“The revolution’s here, the revolution is personal.”
—Talib Kweli, “Beautiful Struggle”
I have a wonderful, multidimensional trade.
As a Vermont English teacher, I am accountable to the State of Vermont for designing curriculum and assessing students using state standards. For example, a lesson plan might be guided by an objective like “5.11 Literary Elements and Devices: Students use literary elements and devices—including theme, plot, style, and metaphor—to analyze, compare, interpret, and create literature.”
As a social justice educator, an activist, and a person who sees education as a path for humanizing the world, for liberation in the Freirian sense, I ground my lessons in questions about racism, class, inequality, and resistance. The questions I ask are designed to help students and me critically examine the way society is organized, whether we wish to change the conditions of the world and our communities, and how we are going to do it.
When teaching literature, I use materials that center around the experiences of poor and working people, people of color, women, LGBTQ folks, and others who remain on the margins of the “Shakespeare Canon.” It was on this basis that I selected as a text Black Star, Mos Def and Talib Kweli’s legendary album, released in 1998. I had been itching to do something that educators have been doing for decades: teaching rap songs as texts in the classroom. For students of color in urban communities, a lot of the material rings relevant and real. What does it mean to teach rap in semi-rural, predominantly white settings?
I am an instructor at a program in Vermont for public school students who are transitioning between the mainstream school and alternative placements. Sometimes students are in the program for several days while awaiting placement elsewhere; other times, students are with us for multiple semesters. The numbers at this small program are both a blessing and a challenge: I never have more than three students in the classroom at a time. I work with high school students with a wide range of literacy and ability to be present for learning. All students in the program at this moment are white, and they have varied experiences of class, gender, sexuality, and ability.
One Black Star song we are focusing on during this mini-unit on figurative language (metaphor, simile, alliteration, etc.) is “Astronomy (8th Light).” I chose this track for the multitude of similes used to describe what it means to be a “black star,” a symbol of beauty, history, and struggle. Lyrics like “Blacker than my granddaddy’s armchair/He never really got no time to chill there/’cause his life was warfare” give the listener a visual image that, when we look closely, points to the experience of a black man during a particular period of time.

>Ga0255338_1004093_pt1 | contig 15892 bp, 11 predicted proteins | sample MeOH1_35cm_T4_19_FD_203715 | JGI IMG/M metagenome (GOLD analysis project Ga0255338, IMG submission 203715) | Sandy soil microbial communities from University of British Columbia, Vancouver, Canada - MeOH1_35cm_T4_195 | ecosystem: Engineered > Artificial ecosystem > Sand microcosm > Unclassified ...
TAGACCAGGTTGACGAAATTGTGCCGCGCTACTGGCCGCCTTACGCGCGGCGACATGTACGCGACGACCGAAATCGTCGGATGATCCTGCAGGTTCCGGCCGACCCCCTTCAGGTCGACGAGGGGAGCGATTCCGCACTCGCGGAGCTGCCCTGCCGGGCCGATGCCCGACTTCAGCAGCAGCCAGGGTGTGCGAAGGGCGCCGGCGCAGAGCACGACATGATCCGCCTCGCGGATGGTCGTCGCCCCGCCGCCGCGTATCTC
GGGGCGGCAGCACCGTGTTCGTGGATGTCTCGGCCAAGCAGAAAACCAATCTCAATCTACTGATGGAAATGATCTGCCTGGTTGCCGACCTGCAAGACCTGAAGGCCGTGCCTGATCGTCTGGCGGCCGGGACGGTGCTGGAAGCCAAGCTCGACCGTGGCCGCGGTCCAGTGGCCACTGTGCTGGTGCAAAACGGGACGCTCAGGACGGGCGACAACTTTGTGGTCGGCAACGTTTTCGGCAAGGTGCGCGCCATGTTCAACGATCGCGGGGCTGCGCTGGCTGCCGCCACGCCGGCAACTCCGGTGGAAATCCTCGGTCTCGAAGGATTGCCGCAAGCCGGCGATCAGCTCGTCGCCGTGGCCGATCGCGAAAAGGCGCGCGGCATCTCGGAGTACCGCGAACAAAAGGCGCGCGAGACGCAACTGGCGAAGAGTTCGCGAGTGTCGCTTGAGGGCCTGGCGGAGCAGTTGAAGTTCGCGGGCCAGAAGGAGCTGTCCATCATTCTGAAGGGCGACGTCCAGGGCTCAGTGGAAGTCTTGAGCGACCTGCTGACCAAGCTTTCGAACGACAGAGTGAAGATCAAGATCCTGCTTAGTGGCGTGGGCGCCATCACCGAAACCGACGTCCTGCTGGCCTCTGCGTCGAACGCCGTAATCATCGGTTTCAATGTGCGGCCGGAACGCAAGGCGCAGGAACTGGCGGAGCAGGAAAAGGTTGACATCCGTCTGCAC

Questions that we might discuss or write about include:
• Why, historically, might life have been difficult for a black man the age of Mos Def’s or Talib Kweli’s grandfather?
• What “warfare” might the rappers be referring to?
• What were conditions like for people of color in the first part of the 20th century? Why?
• What are the barriers that people of color face today?
The lyric “Black like the perception of who on welfare” provides another avenue for a critical conversation about “welfare” — about wealth, income, inequality, history, and racism.
- Why do people perceive that it’s black folks who are on welfare?
- Who is actually on welfare?
- What do we know about the welfare system?
- Do we believe that the government should provide a safety net?
- What’s the history of welfare in the United States?
And, of course, there’s tying the lyrics into students’ lived experiences:
- What are your perceptions of welfare?
- Where do those ideas come from?
- Do those ideas match up with your own experience?
- What social and economic supports do people in our community have if they lose a job or a home?